With its wealth of sly digs at Hollywood (Jennifer Tilly gives a hilarious, self-mocking performance and deserves kudos for it), its display of the most fun dysfunctional family to consist of animated child’s dolls and it’s liberal sprinkling of gore, Seed Of Chucky takes the ideas alluded to in “Bride…” and simply follows them to their natural end. While that may seem too preposterous to many, it’s essential to remember that this franchise centres around a killer DOLL so some leeway can be given here, surely.


Mancini directs things, from his own script, energetically enough and never shies away from the increasing hilarity of the family unit dynamic. Alongside Jennifer Tilly, we get decent enough turns from Redman and Hannah Spearritt and a hilarious, small yet memorable, turn from John Waters. I don’t have to say how great Dourif is. But he’s great.

Some good death scenes should keep the horror fans happy but, as mentioned throughout this review, if you don’t go along with the wonderfully silly concept then you won’t like the film. But if you do then you will enjoy an irreverent, entertaining Chucky movie.


Film Rating: ★★★½☆

Curse Of Chucky (2013)


Don Mancini returns with the creation that he’s guided from horror to horror comedy over the past twenty five years, and the results are impressive. Those who disliked Bride Of Chucky and then hated Seed Of Chucky (both movies that I really enjoyed, as you can tell) will be pleased by this return to a more serious approach to doll-centric horror.

The movie begins with Chucky being delivered to the home of Sarah (Chantal Quesnelle) and her daughter, Nica (Fiona Dourif). Nica is wheelchair-bound, having no feeling from the waist down, but she often gets frustrated at the way her mother handles her. That frustration disappears, however, when her mother is found dead the next morning. She committed suicide, apparently. As Nica is grieving and considering how to adjust to life on her own she is visited by her sister, Barb (played by Danielle Busitti), her brother-in-law (Brennan Elliott), her niece (Alice, played by Summer Howell) and her niece’s nanny (Maitland McConnell). It’s not long until young Alice finds, and takes a liking to, Chucky. And it’s not long until Chucky decides to play some games.

Setting itself up as a very traditional horror movie from the very beginning – the old, almost gothic, house in the middle of nowhere and the central mother-daughter dynamic (which then moves to sibling rivalry) – Curse Of Chucky is a return, as promised, to the straight horror roots of Chucky. It’s an attempt to get back that tension, that real horror, that so scared me when I first saw the original movie. Of course, I am older (and *ahem* wiser) nowadays, but that doesn’t stop me from seeing how effective this movie is.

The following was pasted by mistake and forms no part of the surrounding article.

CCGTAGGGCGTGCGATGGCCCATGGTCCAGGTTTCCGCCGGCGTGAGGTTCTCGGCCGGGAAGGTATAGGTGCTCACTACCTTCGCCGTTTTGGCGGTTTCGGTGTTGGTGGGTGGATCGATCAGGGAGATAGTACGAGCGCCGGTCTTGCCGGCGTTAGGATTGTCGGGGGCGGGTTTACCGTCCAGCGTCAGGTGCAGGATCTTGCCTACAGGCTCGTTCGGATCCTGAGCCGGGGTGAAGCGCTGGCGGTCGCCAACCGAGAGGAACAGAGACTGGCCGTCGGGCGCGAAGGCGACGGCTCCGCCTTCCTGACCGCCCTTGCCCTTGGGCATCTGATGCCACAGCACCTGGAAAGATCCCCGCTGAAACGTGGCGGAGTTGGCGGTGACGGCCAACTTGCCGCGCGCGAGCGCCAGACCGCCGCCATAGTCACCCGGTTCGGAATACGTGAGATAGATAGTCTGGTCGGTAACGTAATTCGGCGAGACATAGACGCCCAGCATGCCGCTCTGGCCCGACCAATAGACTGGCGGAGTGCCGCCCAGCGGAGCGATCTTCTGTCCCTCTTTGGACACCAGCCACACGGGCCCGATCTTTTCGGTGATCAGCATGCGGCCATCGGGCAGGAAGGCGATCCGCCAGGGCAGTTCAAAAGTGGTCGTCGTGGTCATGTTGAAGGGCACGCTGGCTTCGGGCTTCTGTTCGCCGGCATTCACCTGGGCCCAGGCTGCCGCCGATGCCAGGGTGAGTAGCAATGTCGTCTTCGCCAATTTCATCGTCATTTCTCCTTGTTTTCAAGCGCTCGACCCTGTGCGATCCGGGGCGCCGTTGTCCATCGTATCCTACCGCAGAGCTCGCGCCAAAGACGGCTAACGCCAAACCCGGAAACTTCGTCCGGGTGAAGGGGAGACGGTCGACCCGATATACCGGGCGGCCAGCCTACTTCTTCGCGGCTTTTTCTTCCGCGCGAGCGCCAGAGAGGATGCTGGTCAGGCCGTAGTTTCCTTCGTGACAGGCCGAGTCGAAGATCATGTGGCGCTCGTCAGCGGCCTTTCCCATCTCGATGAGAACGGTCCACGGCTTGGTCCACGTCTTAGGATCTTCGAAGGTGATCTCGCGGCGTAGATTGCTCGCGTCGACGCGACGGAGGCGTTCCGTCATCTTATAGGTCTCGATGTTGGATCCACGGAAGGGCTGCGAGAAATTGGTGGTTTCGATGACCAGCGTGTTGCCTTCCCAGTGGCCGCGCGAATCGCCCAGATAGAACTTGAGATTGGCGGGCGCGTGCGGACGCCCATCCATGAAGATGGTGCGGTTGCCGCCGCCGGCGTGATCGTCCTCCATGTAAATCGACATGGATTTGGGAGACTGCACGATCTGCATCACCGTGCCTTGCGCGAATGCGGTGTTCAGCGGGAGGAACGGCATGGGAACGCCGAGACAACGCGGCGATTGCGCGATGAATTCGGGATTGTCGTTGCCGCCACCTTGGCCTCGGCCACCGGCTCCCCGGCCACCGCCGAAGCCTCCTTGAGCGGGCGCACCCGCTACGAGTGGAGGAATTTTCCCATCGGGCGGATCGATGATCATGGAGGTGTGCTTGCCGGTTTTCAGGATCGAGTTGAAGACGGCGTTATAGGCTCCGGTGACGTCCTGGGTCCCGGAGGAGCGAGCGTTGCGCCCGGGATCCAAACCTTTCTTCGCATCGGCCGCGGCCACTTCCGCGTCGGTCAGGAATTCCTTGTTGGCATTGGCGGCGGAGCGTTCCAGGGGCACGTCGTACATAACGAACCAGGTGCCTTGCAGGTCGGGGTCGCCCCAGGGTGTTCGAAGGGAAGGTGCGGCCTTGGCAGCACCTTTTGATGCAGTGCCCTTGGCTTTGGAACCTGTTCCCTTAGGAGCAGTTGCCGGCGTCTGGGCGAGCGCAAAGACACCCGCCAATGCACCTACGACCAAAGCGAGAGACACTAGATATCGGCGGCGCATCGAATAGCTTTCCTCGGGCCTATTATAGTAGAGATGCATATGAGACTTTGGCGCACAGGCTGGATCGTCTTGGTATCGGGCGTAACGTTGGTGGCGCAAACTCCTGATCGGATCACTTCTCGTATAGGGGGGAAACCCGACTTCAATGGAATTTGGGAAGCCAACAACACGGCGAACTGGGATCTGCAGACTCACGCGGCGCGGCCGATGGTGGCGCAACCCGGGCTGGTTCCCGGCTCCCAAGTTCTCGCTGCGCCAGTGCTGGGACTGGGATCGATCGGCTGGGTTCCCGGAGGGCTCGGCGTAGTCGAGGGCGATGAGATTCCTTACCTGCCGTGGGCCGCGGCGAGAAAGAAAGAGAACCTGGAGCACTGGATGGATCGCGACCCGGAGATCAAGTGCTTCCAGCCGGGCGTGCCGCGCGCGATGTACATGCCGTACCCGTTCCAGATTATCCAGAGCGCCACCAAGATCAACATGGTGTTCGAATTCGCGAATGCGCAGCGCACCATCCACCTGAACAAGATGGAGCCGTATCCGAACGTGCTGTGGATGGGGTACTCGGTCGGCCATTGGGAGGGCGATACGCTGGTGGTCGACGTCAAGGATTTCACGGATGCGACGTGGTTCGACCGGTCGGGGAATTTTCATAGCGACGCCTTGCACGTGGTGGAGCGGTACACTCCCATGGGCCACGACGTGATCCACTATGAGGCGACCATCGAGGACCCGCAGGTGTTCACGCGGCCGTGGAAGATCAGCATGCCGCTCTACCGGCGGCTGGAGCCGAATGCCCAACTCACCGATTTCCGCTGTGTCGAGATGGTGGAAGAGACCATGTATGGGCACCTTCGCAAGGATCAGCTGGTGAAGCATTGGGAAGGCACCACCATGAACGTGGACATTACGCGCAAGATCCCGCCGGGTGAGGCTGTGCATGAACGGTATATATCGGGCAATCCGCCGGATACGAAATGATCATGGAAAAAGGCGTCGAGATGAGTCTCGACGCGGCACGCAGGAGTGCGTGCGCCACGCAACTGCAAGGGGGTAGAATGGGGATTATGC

It is, to use an already overused phrase, a well-oiled machine. Without the meta aspect, this is to the Child’s Play series as Wes Craven’s New Nightmare was to the Freddy franchise. That movie made Freddy seriously scary again, and this film gets Chucky back to being a ruthless, evil little shit (I really can’t think of any other way to describe him). There are still some wisecracks, but the tone is more serious and the kills are actually shown to be painful rather than entertaining (as was the case with the previous two movies).


The cast all do a good job, which helps a lot when the movie is about a killer doll. Fiona Dourif (yes, Brad’s daughter) is given a great character, and makes the most of her major scenes. There’s a dialogue between her character and Chucky at one point that ranks up there as quite possibly the best in the entire series. Busitti is stuck with playing a bit of a bitch, but does it well, Elliott isn’t bad, but he’s all too easy to forget, and McConnell has fun with her role. A. Martinez also has some screentime, playing a priest who slightly overstays his welcome. And it wouldn’t be fair of me not to mention young Howell, who does very well as Alice. She’s a much better child actor than Alex Vincent was and gets to deliver at least one truly memorable line, a piece of dialogue that fans of the movie have already started quoting as a favourite. And as for Brad Dourif, if you think that he’s not going to be the star of the show then you’ve clearly never seen any of the other movies. He may be, for the most part, only supplying a vocal performance, but he IS Chucky, and that vocal performance is always the highlight of every film.